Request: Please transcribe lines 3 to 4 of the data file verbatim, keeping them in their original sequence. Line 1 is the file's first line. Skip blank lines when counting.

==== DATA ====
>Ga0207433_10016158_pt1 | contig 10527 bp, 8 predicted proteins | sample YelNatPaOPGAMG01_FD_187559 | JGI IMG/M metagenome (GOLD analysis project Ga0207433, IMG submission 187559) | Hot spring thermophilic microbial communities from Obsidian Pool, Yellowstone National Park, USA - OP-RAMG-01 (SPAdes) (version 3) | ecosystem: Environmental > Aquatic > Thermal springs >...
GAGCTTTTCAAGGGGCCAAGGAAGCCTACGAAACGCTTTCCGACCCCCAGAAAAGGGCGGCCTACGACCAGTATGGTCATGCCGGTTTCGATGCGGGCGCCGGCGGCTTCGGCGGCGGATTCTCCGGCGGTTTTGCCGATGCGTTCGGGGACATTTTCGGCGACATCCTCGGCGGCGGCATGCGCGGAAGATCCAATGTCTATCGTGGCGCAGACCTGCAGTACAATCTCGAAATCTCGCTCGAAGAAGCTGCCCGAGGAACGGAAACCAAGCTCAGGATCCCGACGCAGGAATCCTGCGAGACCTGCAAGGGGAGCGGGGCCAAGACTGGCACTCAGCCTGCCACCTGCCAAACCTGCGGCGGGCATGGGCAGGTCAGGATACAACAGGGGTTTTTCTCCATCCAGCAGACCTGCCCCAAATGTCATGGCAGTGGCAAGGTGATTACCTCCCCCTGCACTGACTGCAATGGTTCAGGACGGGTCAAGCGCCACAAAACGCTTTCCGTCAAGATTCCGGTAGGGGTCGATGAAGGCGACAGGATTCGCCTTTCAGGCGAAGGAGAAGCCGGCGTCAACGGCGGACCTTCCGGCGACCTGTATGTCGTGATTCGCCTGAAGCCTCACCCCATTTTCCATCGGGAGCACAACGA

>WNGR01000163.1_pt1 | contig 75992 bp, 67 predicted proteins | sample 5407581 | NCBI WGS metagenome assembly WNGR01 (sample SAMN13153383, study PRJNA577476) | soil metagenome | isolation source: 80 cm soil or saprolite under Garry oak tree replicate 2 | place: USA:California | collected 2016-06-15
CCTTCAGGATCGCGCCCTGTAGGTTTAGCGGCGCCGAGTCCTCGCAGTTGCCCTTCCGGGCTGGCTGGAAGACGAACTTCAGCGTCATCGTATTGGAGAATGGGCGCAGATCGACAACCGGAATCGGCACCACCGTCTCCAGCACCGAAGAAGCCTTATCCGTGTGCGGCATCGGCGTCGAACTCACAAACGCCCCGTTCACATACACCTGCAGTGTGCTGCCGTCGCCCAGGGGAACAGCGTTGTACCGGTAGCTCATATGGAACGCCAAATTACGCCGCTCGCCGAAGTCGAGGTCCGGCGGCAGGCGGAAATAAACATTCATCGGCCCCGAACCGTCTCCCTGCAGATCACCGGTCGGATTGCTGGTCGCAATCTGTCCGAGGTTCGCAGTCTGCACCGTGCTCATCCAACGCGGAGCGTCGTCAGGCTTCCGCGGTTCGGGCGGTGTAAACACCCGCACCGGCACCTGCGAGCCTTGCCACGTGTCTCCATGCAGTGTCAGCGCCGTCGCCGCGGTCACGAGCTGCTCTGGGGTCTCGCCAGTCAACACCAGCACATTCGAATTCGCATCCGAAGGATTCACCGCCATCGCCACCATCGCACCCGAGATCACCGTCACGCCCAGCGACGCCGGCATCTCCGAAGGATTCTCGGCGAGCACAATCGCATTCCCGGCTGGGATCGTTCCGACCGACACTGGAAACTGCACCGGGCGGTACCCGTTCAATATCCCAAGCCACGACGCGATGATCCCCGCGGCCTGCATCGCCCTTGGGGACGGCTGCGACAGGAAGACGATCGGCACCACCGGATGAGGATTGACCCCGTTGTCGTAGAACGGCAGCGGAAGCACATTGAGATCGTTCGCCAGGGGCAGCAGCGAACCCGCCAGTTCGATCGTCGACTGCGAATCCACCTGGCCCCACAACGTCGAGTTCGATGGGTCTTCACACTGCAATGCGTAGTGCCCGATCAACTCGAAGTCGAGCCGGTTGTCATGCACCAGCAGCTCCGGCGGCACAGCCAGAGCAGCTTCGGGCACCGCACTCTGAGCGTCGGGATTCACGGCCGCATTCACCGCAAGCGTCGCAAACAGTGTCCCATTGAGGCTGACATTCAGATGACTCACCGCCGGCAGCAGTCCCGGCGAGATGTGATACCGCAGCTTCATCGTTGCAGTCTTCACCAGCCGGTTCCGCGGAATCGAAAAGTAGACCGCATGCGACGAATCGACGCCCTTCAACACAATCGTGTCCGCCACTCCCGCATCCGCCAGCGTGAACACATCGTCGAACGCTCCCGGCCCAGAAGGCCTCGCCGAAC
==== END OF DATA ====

>WNGR01000163.1_pt1 | contig 75992 bp, 67 predicted proteins | sample 5407581 | NCBI WGS metagenome assembly WNGR01 (sample SAMN13153383, study PRJNA577476) | soil metagenome | isolation source: 80 cm soil or saprolite under Garry oak tree replicate 2 | place: USA:California | collected 2016-06-15
CCTTCAGGATCGCGCCCTGTAGGTTTAGCGGCGCCGAGTCCTCGCAGTTGCCCTTCCGGGCTGGCTGGAAGACGAACTTCAGCGTCATCGTATTGGAGAATGGGCGCAGATCGACAACCGGAATCGGCACCACCGTCTCCAGCACCGAAGAAGCCTTATCCGTGTGCGGCATCGGCGTCGAACTCACAAACGCCCCGTTCACATACACCTGCAGTGTGCTGCCGTCGCCCAGGGGAACAGCGTTGTACCGGTAGCTCATATGGAACGCCAAATTACGCCGCTCGCCGAAGTCGAGGTCCGGCGGCAGGCGGAAATAAACATTCATCGGCCCCGAACCGTCTCCCTGCAGATCACCGGTCGGATTGCTGGTCGCAATCTGTCCGAGGTTCGCAGTCTGCACCGTGCTCATCCAACGCGGAGCGTCGTCAGGCTTCCGCGGTTCGGGCGGTGTAAACACCCGCACCGGCACCTGCGAGCCTTGCCACGTGTCTCCATGCAGTGTCAGCGCCGTCGCCGCGGTCACGAGCTGCTCTGGGGTCTCGCCAGTCAACACCAGCACATTCGAATTCGCATCCGAAGGATTCACCGCCATCGCCACCATCGCACCCGAGATCACCGTCACGCCCAGCGACGCCGGCATCTCCGAAGGATTCTCGGCGAGCACAATCGCATTCCCGGCTGGGATCGTTCCGACCGACACTGGAAACTGCACCGGGCGGTACCCGTTCAATATCCCAAGCCACGACGCGATGATCCCCGCGGCCTGCATCGCCCTTGGGGACGGCTGCGACAGGAAGACGATCGGCACCACCGGATGAGGATTGACCCCGTTGTCGTAGAACGGCAGCGGAAGCACATTGAGATCGTTCGCCAGGGGCAGCAGCGAACCCGCCAGTTCGATCGTCGACTGCGAATCCACCTGGCCCCACAACGTCGAGTTCGATGGGTCTTCACACTGCAATGCGTAGTGCCCGATCAACTCGAAGTCGAGCCGGTTGTCATGCACCAGCAGCTCCGGCGGCACAGCCAGAGCAGCTTCGGGCACCGCACTCTGAGCGTCGGGATTCACGGCCGCATTCACCGCAAGCGTCGCAAACAGTGTCCCATTGAGGCTGACATTCAGATGACTCACCGCCGGCAGCAGTCCCGGCGAGATGTGATACCGCAGCTTCATCGTTGCAGTCTTCACCAGCCGGTTCCGCGGAATCGAAAAGTAGACCGCATGCGACGAATCGACGCCCTTCAACACAATCGTGTCCGCCACTCCCGCATCCGCCAGCGTGAACACATCGTCGAACGCTCCCGGCCCAGAAGGCCTCGCCGAAC